William F. Farley

From Wikipedia, the free encyclopedia
Jump to navigation Jump to search

William F. Farley (born October 10, 1942) is the sole owner of Farley Industries, a private equity firm based in Chicago. For 15 years (1985–99), he was chairman and CEO of Fruit of the Loom until he was ousted by the board of directors on August 30, 1999. Currently, he is the Founder, CEO and majority owner of Zrii, a multilevel marketing company based in Salt Lake City.


Early life and education[edit]

Farley was born the elder of two children to a working-class Irish Catholic family on October 10, 1942 in Pawtucket, Rhode Island.[1] He was the son of John Farley, a postal worker and part-time musician, and Barbara Farley, a receptionist.[2]

Farley attended grade school at St. Leo's School in Pawtucket, and later became a recruited high school athlete and student at St. Raphael Academy,[2] his father's high school. He graduated from St. Raphael's in 1960.[3]

Farley attended Bowdoin College in Brunswick, Maine, from 1960–64, where he majored in government and earned an academic scholarship. At Bowdoin, he was a varsity athlete in football, swimming, and baseball.[4]

Professional career[edit]

Early years[edit]

After graduating from Bowdoin in 1964, Farley traveled across the U.S. and Mexico for six months, eventually settling in Los Angeles.[1] In Los Angeles, Farley sold Collier's Encyclopedia door to door.[2] Within two years he was the company's leading salesman, and was appointed head of training for the national sales force.[5]

NL Industries and Lehman Brothers[edit]

After attending Boston College Law School, Farley moved to New York City, where he took a job in the mergers and acquisitions division of NL Industries, a manufacturing company with a number of subsidiaries. At NL Industries, Farley did analysis on potential acquisition targets, and rose to director of long range planning and acquisitions. In 1972, Farley was transferred to Chicago, where he functioned as the regional manager of NL Industries' metals division.[4]

Farley Industries[edit]

In 1976, while Farley was working at Lehman Brothers, NL Industries was searching for a potential buyer for Anaheim Citrus Products Co., a small subsidiary that produced pectin, a thickening agent used in foods and other products. In October 1976, aged 34, he executed his first leveraged buyout for $1.9 million. To facilitate the buyout, Farley founded Farley Industries, a private holdings company in the Sears Tower in Chicago.[6] After six months, Farley had raised the funds for the buyout, including his life savings of $25,000, plus $1.7 million in loans and notes borrowed against the company assets.[7]

Within two years after the buyout, Farley had doubled Anaheim Citrus sales. In 1977, Farley purchased Baumfolder Corporation, a struggling manufacturing company, using funds from equipment sales at Anaheim Citrus. Farley quit Lehman Brothers and moved to Ohio to oversee the Baumfolder turnaround.[1][2] He later sold Baumfolder to its employees for $10 million.[8]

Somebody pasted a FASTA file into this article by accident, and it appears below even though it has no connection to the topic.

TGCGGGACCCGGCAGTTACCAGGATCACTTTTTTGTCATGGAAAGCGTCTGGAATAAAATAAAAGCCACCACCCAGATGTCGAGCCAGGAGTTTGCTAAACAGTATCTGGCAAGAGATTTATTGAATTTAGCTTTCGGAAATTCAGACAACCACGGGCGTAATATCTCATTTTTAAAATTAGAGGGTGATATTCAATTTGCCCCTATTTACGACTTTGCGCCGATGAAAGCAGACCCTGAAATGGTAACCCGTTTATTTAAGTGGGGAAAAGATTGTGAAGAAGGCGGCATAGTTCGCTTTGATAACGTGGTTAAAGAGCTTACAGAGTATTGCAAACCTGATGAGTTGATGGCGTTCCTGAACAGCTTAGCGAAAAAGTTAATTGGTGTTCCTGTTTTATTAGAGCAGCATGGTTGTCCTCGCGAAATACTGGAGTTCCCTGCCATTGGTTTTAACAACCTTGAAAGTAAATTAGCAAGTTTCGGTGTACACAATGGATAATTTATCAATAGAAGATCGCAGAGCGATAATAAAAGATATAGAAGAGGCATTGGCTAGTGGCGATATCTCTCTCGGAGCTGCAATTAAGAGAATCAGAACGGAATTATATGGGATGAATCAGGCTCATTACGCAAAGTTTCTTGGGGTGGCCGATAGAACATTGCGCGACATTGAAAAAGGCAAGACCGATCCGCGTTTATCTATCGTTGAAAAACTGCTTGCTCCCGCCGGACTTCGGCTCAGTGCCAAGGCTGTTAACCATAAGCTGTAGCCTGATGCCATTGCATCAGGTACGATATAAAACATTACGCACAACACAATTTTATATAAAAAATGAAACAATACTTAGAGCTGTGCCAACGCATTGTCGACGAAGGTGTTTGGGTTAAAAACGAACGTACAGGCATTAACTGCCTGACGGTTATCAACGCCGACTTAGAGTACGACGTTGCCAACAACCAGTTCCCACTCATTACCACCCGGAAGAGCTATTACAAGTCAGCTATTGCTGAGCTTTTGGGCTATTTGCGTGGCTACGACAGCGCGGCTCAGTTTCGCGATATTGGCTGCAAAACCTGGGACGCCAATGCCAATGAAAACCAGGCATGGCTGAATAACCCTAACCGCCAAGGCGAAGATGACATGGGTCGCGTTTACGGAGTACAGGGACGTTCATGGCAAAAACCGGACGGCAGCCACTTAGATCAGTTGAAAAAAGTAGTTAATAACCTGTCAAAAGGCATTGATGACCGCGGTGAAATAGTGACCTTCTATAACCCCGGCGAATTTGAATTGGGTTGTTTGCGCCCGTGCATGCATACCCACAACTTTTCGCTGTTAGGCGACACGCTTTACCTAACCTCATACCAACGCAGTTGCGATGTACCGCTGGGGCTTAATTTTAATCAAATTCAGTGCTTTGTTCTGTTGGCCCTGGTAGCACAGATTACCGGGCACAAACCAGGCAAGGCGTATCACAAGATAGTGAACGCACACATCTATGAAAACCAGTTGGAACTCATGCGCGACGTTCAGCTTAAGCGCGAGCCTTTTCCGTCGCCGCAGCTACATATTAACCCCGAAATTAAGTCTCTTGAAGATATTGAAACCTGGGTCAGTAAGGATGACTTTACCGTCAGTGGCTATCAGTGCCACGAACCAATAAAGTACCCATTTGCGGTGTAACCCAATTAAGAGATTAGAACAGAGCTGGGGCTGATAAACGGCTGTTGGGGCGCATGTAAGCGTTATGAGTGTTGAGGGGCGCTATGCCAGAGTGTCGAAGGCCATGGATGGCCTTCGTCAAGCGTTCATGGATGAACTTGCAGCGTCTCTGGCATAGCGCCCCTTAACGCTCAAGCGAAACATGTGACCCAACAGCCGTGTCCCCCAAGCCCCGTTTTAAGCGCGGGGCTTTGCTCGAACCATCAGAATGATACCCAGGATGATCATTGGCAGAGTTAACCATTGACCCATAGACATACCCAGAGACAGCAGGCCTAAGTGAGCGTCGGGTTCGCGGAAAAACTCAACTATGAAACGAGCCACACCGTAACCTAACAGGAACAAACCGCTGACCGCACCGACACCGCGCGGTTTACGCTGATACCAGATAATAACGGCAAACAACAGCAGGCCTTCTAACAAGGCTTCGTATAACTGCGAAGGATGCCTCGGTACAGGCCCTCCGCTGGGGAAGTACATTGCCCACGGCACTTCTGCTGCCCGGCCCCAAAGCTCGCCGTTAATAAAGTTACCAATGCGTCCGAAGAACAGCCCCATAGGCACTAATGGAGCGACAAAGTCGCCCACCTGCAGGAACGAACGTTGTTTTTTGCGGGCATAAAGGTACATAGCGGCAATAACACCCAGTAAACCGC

In 1982, Farley purchased NL Metals, the same group he used to run at NL. The purchase price was $118 million, making NL Metals the first in a line of significantly larger acquisitions that Farley would make over the next decade.[5]

Farley Industries soon encompassed numerous companies within the manufacturing, mining, and apparel industries. The largest acquisition was Northwest Industries, for $1.4 billion in July 1985.[8] Farley Industries had 50,000 employees and nearly $4 billion in annual sales by the late 1980s.

West Point Pepperell[edit]

In 1988, Farley completed a hostile takeover of West Point Pepperell, Inc., a textile company that had been family-owned in West Point, Georgia, and surrounding communities for more than 100 years. Farley paid $1.5 billion for the company, eclipsing the mark of $1.4 billion he had paid a year prior for Northwest Industries. Farley financed his purchase of 95.3 percent of the company through bank debt and high-yield bonds. [9] Less than four years later, the company filed for bankruptcy, and Farley resigned. [10]

Fruit of the Loom[edit]

Though Farley eventually sold most businesses within the Farley/Northwest Holding Corp. conglomerate, he kept Fruit of the Loom Inc.[11][12]

In March 1987, Farley completed a successful $565 million public offering of Fruit of the Loom shares.[13]

Farley served as president and CEO of Fruit of the Loom from 1985-99, when he was ousted by the board of directors due to the company's increasing financial difficulties.[14]

Zrii, LLC[edit]

In May 2007, Farley launched a brand-new multi-level marketing health and beauty company based out of Salt Lake City, Utah.

Zrii, a Sanskrit word which means "light, luster, splendor, and prosperity", was endorsed by lifestyle guru Deepak Chopra and the Chopra Center for Wellbeing. The basis of its namesake product was a juice extracted from the amalaki fruit, which is grown exclusively in India at the base of the Himalayas.[15]

In February 2009, 35 employees staged a walkout of Zrii headquarters and demanded that Farley resign.[citation needed]. In December 2009, Farley won $400,000 in a settlement agreement with LifeVantage Corporation, where many of his former employees were hired.[16]

Management style[edit]

Farley spent over $3 million a year on programs at his subsidiaries that encouraged physical fitness, good nutrition, and smoking cessation.[4] He traveled to work sites and solicited employees' opinions about the quality of their food and facilities, making improvements as suggested by employees.[17]